During the final gathering, "The Return", of the Old Way yearlong journey we asked the question: "How has this experience deepened your sense of what it means to be indigenous to your land?"
For me, I've noticed how much more adept I've become at quickly preparing food from the land for the table. I remember skinning my first animal, a squirrel, perhaps fifteen years ago: it took at least an hour and a half, with much squeamish grimacing and backache...and then which bits to eat? I've been through a lot of trial and error with rabbits, stoats (I used to ask the local trapper in New Zealand to leave them in my letter box!) and roadkill deer: slowly, slowly my skills have improved. Quite considerably over the last year.
A couple of weeks ago I acquired, by various means, two fat, intact squirrels: I had them both skinned and jointed, ready for the pan in fifteen minutes. Perhaps I can call myself a forager now?
In his book Affluence without Abundance, about the Kalahari people of the Nyae Nyae in Namibia, James Suzman discusses the idea that some foods are strong, while others are weak. The premise for a strong food is that it is either extremely abundant or extremely nutritious, or both. This has lead me to be curious as to what the strong foods have been in the diverse habitats and seasons we've experienced over the course of the Old Way year.
With so much species and habitat loss we find ourselves in a very different place to our hunter-fisher-gatherer forbears, so that now it is often the introduced, invasive species that we can look to when stocking our larders or feeding a tribe. The North American grey squirrel, was first introduced to Britain in 1876 to Henbury Park in Cheshire. Now it numbers about 5 million. It's success has caused the near demise of the native red squirrel, as well as a reduction in the population of the red squirrel's prime predator, the pine marten. According to Natasha Collins of the Cornwall Red Squirrel Project, "if you want reds, you have to kill greys".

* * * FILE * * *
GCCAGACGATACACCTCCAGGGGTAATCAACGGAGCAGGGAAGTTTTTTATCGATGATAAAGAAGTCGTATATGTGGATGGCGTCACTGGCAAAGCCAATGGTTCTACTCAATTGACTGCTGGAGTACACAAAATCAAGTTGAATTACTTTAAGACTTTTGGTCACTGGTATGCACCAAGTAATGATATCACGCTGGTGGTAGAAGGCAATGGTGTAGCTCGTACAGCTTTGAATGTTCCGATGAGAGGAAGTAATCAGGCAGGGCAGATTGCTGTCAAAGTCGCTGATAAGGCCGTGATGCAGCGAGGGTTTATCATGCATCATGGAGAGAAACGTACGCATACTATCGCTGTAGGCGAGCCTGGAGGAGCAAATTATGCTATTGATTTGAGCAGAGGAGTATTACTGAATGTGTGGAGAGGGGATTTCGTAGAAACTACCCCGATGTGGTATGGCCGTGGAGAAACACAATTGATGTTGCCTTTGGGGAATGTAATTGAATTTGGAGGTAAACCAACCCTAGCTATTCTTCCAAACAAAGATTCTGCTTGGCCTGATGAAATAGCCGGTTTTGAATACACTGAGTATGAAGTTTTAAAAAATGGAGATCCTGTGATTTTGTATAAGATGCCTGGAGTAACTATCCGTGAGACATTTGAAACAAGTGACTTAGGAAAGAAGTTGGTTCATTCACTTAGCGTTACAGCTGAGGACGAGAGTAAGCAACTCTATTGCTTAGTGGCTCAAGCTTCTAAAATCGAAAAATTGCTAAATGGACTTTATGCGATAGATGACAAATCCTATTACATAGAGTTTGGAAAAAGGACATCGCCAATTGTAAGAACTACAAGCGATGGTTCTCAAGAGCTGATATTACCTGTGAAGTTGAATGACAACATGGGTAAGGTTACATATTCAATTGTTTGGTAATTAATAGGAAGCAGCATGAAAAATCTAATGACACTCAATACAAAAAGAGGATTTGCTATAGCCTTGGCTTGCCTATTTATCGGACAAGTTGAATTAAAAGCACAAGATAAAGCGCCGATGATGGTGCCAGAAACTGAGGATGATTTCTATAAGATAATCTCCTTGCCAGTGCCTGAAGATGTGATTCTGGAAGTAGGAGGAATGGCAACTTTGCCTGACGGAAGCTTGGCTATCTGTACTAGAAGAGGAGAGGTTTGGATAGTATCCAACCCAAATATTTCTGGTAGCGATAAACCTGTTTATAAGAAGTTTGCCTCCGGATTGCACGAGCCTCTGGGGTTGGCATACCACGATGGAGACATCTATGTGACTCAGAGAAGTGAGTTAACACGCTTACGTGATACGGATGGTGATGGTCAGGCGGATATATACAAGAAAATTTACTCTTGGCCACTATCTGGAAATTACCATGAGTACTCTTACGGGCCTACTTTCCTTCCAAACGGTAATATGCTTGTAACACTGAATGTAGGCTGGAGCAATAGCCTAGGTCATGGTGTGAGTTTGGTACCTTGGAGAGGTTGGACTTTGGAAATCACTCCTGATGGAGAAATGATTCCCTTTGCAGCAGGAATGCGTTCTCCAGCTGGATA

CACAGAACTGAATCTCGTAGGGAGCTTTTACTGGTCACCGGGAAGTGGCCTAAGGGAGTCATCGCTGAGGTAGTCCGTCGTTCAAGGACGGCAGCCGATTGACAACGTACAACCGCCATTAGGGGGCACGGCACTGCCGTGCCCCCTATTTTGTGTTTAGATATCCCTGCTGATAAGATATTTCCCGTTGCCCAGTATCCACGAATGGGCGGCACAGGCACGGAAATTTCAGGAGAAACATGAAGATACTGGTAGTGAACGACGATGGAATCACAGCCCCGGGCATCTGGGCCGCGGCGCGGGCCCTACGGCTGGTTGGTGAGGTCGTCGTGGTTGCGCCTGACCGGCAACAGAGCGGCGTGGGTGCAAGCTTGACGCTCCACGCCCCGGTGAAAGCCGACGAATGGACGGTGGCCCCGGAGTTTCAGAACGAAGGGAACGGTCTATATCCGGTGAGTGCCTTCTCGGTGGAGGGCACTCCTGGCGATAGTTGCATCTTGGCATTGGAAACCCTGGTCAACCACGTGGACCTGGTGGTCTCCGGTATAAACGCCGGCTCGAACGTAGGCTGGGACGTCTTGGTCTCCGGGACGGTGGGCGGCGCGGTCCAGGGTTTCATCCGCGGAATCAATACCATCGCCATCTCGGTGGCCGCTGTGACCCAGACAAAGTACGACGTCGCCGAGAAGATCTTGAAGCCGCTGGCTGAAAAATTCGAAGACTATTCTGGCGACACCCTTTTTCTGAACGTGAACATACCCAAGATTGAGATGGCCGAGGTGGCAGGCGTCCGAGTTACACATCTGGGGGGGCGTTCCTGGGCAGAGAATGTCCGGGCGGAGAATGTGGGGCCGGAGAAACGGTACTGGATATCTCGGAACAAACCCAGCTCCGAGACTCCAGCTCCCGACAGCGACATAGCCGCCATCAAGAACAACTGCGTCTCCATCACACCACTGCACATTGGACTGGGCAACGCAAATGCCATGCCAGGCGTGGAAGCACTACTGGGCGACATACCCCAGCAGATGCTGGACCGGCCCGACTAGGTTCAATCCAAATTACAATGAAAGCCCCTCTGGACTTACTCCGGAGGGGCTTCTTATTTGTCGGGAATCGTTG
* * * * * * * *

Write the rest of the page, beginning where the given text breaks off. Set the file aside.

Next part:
So, I've bought a humane trap and squirrels are set to become a staple part of my diet.
Autumn squirrels are nutrient-dense AND they're delicious! In the woods where I live, they've been feasting on beech mast, acorns and chestnuts for weeks, so you can imagine their mild nutty flavour. Here's how I cook them:
Legs and loins of 2 squirrels
1/2 cup bone broth
1tsp fresh thyme
1 double handful of watercress or other seasonal green
Fry the mini joints in butter til golden brown.
Sprinkle fresh thyme over the meat
Add the bone broth and bring to gentle simmer.
Cover and simmer for about 15mins or until tender.
Add greens at the last minute.
Eat with your fingers, with a good friend in a wild place!
On the Old Way programme we have a strong ethos around the food we prepare. We try our best only to procure (whether from the land or local producers) food types that our pre-agricultural ancestors would have eaten, here in Northwest Europe. That rules out grains, nightshade and cucurbit families, dairy, sugar and all the delicious Indian spices we're so used to. We eat local (non-endangered) wild edible species of flora and fauna supplemented with nuts and root vegetables such as carrot and parsnip, whose ancestors grew wild here as ours did. At first this might seem very limited, but thanks to our incredible hearth team, we've eaten like, well hunter-gatherers (I was going to say kings!)
Amazingly, we've also managed to cater for four vegetarians this year, based on two strong foods. I'll leave you to figure out what they were.
The Old Way Yearlong exploration into hunter-gatherer lifeways, re-wilding and indigeny begins again in the Spring. Places are limited, so please apply early. www.theoldway.info/